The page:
Not surprising, Darwin’s writing is quite dense and syntactically complex. Why he felt the need to lump so many clauses in between commas instead of using a few more periods is beyond me. His editor should have slapped him, if he had an editor.
Darwin seems to firmly believe that domestication is a man-driven as opposed to an animal-driven or mutualistic process. He repeatedly refers to the whims and decisions of breeders in deciding which existing variations to exploit and which direction, either consciously or unconsciously, to take an animal during the domestication process. He doesn’t seem to acknowledge the potential for the animal to benefit from the process, and even if it does, Darwin implies this would be merely a side effect and not a direct effect. Ultimately, I agree with this logic, because man is ultimately deciding which variations to exploit and which animals to let reproduce. Any benefit to the domesticated animal may simply be a consequence of the necessity to have health animals in order to use them. Basically, the animals thrive because we need them to thrive for us to thrive. This doesn’t take away from our dependence on animals, such as the cow, for resources. The bond between man and domesticated animal may only be mutualistic in the sense that we need many of the resources they provide.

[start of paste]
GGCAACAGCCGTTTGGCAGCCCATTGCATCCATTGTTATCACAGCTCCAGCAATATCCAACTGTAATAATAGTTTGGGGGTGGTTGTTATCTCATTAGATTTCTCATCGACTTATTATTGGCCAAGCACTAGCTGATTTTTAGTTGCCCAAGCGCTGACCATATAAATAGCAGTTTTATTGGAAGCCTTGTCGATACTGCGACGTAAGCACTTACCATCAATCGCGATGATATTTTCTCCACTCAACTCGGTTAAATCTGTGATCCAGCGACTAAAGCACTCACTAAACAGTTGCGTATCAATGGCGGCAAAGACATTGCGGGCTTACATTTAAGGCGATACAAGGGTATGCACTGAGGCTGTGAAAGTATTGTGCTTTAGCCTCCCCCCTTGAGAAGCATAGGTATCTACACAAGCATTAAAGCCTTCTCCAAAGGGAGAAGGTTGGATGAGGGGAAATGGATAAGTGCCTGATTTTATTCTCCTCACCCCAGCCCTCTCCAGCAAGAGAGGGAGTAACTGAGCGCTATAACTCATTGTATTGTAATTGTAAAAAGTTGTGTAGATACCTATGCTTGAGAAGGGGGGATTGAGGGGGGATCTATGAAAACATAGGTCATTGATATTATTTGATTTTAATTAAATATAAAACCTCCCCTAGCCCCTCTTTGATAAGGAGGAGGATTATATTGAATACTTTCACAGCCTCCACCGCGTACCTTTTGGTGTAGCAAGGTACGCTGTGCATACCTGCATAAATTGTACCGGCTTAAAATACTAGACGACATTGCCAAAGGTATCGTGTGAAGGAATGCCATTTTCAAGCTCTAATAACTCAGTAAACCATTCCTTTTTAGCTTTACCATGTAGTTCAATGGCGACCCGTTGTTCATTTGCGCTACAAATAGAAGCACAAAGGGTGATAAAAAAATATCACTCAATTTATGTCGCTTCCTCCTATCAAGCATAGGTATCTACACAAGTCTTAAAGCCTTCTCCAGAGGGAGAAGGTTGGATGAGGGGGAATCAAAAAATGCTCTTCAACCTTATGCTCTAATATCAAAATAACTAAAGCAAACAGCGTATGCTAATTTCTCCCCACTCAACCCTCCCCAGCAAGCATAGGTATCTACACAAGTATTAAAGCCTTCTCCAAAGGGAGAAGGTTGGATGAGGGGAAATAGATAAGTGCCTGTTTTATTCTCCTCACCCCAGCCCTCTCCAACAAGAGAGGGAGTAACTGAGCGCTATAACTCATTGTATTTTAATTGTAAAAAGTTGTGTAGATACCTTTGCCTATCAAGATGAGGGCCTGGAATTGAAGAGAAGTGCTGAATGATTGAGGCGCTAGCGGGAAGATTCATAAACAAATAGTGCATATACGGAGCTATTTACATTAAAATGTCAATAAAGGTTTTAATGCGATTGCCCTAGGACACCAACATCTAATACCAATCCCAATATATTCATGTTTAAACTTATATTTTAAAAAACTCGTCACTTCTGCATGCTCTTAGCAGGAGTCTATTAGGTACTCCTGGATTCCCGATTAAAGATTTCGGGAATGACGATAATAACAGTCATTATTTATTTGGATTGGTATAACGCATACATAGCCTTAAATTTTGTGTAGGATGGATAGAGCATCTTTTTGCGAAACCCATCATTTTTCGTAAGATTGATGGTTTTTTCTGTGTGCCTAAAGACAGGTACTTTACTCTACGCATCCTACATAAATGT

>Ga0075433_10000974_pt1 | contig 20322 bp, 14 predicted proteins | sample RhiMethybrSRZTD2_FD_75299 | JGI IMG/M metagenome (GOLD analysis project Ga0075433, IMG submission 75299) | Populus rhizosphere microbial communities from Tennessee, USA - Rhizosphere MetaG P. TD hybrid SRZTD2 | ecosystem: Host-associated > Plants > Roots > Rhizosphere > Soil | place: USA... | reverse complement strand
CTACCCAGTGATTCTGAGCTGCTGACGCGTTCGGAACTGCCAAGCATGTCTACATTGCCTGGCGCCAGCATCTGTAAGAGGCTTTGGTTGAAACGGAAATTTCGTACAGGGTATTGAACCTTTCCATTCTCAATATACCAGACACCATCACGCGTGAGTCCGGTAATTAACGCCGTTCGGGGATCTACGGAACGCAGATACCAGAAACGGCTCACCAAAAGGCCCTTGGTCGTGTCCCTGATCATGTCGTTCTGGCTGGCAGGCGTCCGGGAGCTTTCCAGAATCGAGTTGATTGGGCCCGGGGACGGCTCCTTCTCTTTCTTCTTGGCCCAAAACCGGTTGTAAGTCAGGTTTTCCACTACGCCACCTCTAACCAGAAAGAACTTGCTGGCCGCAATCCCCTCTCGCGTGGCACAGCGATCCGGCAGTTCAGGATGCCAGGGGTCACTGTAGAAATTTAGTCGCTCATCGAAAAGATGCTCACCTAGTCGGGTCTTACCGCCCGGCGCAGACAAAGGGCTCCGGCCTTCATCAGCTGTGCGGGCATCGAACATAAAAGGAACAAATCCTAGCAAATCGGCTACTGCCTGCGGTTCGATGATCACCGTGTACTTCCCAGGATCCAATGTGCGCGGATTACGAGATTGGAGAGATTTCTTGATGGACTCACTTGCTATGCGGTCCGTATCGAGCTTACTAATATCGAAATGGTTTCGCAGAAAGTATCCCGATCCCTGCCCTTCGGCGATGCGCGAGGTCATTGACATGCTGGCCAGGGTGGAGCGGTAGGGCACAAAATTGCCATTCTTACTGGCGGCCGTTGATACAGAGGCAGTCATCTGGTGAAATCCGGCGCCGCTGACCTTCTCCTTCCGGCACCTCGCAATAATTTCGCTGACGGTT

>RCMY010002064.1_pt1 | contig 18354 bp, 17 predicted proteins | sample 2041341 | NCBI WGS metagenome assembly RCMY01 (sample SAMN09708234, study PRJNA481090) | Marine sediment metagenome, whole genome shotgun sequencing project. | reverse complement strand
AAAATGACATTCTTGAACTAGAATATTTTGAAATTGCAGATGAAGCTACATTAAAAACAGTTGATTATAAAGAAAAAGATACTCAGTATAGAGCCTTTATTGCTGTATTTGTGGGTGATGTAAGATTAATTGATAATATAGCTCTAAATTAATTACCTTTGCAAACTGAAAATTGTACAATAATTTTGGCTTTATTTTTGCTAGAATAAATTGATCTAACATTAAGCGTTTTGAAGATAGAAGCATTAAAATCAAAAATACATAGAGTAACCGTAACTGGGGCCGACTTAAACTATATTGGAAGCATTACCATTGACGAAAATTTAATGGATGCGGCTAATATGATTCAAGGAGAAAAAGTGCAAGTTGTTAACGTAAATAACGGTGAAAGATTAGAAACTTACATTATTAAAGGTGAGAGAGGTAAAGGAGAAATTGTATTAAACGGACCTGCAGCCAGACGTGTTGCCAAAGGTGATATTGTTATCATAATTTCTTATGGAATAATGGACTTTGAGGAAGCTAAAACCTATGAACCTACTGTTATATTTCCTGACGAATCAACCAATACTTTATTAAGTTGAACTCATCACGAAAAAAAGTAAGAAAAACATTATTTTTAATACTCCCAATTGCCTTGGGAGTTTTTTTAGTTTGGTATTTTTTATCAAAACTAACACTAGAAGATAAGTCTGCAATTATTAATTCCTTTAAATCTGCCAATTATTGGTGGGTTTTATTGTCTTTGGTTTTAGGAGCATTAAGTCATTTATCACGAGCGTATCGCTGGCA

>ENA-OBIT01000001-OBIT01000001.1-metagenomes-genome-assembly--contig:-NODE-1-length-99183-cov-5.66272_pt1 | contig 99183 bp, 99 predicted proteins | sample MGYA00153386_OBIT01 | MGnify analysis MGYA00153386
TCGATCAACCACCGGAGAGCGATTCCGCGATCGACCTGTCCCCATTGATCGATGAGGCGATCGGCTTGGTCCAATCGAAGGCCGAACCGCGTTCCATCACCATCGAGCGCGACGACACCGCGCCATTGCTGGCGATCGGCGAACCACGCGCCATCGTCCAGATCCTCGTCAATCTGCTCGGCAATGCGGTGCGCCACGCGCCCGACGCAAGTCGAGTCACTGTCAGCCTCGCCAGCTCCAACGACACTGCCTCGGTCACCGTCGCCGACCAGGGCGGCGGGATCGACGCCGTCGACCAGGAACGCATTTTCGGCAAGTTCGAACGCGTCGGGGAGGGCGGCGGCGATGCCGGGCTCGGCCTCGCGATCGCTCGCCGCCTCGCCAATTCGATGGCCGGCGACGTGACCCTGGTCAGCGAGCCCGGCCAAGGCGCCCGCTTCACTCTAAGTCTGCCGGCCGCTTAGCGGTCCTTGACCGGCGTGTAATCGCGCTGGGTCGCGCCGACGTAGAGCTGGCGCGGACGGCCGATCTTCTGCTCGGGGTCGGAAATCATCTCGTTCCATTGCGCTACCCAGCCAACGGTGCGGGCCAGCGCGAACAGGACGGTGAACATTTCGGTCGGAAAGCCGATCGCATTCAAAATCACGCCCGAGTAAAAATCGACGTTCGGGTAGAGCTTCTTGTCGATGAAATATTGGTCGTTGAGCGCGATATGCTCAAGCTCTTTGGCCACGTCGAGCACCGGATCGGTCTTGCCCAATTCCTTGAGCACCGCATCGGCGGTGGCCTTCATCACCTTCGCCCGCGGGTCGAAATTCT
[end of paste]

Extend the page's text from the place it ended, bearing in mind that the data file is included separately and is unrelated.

At the same time, Darwin may be a bit naive in this interpretation of domestication. We do depend on domesticated animals, and as time progresses and they become more intertwined with human populations, they often become integral to a civilization’s successful function. Darwin appears to have ignored this.